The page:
I remember getting dressed for work. I was in the bathroom. The TV was on in the bedroom. I remember glancing over and seeing Matt Lauer interviewing someone about an upcoming book. I remember the sound of my hair dryer, drowning out the audio. I remember noticing my husband putting on his shoes, then returning to the task of trying to do something with my hair.
I remember, out of the corner of my eye, seeing my husband look up, and go very still. I remember his words: “holy crap.” I remember turning off the hair dryer and going into the bedroom, looking at the TV and asking, “What?”
I remember it all. Like it was yesterday. I remember the shock and the horror and the devastation. I remember standing motionless in front of the TV for I can’t even imagine how long, watching. Unable to look away. And the thoughts racing through my mind. The questions.
I remember finally pulling myself away, knowing I had to go to work. I remember being in my car, listening to live coverage. I remember when the south tower came down.
And each time I remember, I’m there again, on that day, that day that forever changed us all.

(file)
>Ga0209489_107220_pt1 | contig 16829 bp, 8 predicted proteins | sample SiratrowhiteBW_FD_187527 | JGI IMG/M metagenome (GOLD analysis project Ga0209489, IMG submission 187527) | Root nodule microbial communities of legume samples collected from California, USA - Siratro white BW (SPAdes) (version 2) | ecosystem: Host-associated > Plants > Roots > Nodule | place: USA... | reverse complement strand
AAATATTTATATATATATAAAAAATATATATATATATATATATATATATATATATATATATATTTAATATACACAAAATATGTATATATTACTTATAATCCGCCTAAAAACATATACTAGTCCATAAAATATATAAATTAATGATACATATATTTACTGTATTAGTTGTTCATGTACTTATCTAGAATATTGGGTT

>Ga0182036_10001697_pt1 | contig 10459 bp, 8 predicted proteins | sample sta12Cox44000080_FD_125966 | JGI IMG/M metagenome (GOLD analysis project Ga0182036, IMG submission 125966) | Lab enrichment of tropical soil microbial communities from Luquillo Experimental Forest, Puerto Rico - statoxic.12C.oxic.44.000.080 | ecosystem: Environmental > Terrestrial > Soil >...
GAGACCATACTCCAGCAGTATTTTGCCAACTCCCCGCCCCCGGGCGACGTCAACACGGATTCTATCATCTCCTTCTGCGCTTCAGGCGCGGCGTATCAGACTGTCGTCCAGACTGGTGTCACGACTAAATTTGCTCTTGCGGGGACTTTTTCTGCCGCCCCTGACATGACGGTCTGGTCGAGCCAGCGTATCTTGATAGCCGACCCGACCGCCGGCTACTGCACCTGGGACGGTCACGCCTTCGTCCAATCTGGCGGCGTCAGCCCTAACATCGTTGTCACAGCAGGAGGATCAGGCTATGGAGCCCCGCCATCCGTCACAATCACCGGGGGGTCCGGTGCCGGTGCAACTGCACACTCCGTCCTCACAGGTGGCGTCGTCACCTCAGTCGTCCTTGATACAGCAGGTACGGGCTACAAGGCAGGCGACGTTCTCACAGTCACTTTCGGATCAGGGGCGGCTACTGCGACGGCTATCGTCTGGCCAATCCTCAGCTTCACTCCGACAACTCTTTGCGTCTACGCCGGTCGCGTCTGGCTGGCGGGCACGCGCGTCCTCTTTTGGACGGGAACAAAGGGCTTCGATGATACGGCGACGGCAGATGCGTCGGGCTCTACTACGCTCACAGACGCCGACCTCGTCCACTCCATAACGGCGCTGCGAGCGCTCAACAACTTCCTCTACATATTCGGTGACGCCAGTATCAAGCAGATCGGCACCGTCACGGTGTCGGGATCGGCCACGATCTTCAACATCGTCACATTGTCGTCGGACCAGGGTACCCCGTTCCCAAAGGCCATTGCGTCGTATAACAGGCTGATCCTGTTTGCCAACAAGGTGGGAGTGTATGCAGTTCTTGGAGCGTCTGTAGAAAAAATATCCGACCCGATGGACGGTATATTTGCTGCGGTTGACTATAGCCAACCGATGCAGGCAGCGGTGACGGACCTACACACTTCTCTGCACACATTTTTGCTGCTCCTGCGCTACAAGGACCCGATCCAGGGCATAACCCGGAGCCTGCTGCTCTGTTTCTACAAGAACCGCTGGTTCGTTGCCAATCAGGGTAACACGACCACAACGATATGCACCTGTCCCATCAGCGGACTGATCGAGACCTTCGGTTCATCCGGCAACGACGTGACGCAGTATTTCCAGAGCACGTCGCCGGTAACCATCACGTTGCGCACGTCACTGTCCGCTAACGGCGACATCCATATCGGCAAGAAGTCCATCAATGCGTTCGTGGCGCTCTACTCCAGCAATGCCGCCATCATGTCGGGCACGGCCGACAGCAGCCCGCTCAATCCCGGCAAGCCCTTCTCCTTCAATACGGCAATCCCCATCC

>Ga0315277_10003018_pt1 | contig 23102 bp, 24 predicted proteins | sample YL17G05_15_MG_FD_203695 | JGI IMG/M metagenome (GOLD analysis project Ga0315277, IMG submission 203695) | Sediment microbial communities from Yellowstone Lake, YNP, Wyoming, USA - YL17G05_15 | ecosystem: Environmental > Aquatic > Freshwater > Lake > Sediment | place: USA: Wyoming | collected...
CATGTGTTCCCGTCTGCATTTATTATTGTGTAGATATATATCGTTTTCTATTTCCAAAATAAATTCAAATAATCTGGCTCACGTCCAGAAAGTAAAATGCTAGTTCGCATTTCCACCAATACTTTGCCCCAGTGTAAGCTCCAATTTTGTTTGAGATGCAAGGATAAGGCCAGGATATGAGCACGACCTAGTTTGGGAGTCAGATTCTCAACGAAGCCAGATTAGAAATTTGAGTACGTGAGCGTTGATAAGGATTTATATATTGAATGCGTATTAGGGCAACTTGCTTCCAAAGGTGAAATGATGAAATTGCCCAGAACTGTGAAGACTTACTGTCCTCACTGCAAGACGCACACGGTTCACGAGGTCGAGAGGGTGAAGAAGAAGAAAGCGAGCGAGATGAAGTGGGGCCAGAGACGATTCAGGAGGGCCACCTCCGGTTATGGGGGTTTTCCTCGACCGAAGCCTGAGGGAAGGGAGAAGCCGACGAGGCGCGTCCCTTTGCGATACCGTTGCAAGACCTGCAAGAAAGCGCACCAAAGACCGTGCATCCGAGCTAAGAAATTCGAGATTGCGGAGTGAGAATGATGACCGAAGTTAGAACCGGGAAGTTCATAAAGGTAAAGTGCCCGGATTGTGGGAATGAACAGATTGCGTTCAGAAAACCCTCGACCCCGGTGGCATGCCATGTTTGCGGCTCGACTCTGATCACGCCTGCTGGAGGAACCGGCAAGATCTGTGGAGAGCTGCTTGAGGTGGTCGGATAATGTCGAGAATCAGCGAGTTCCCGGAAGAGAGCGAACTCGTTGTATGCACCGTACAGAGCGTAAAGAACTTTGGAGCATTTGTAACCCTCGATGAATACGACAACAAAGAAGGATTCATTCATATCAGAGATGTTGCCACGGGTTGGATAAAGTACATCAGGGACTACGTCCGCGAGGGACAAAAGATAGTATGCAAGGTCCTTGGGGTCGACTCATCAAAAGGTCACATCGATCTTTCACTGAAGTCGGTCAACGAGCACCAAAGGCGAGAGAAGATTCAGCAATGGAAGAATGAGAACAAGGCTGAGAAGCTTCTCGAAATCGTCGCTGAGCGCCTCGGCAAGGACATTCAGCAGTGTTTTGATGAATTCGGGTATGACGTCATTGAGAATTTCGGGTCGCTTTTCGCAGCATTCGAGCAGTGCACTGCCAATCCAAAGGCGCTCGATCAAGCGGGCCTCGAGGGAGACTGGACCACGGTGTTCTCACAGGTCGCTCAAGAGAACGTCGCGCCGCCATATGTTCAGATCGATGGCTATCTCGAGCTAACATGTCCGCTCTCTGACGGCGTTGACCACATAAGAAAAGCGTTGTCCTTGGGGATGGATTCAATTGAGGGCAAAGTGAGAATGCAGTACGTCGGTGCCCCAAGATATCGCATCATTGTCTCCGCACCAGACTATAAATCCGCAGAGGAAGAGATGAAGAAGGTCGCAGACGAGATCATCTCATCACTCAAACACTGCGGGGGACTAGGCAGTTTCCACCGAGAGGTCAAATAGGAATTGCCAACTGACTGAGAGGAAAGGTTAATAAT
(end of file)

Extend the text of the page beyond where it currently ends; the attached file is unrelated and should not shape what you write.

Last weekend I was watching a segment on ESPN about Welles Crowther, a young trader who worked on the 104th floor of the South Tower, a former Junior Firefighter who once played lacrosse and always carried a red bandana with him. It was a signature of his, so to speak, something begun many years before when he was a little boy, and his father gave him his first bandana. He was there that day. He was at work in the South Tower. After the first plane hit, he called his mom to tell her he was OK. Then, after the second plane hit, he turned into a fire fighter again, and started saving lives.
He also died.
But because of him, twelve people lived.
I sat there that Sunday, on the floor of my family room, watching the ESPN segment with tears streaming down my face. My daughter came in. She’s almost 8. She’s just starting to learn about that day. I’ve tried to explain it to her, and she gets that something very bad happened, but it’s still mostly abstract to her. That morning she saw me crying, I think for the very first time. Alarmed, she hurried over, wanting to know what was wrong. But I couldn’t tell her. I couldn’t tell her because I couldn’t talk, because I knew if I tried, I would totally break down. So instead I held up my hand, signaling for her to wait a second. Give me a minute. Let me breathe.
And in that moment, everything flashed, and suddenly it was me who was the little girl, finding my mother crying in front of the TV, and wanting to know why. It was she who lifted the hand, asking me to wait., while on the screen in front of us, grain, black-and-white footage played from ten years before, of a little boy standing in front of his casket, saluting his father for the last time.
That little boy was John-John. His father, of course, was JFK.
Moments both define and transform us. Life goes on. The dust of devastation settles, but the moments stay with us and make us who we are.
I remember that day, I remember it all. And sometimes I live it all over again.
And I always will.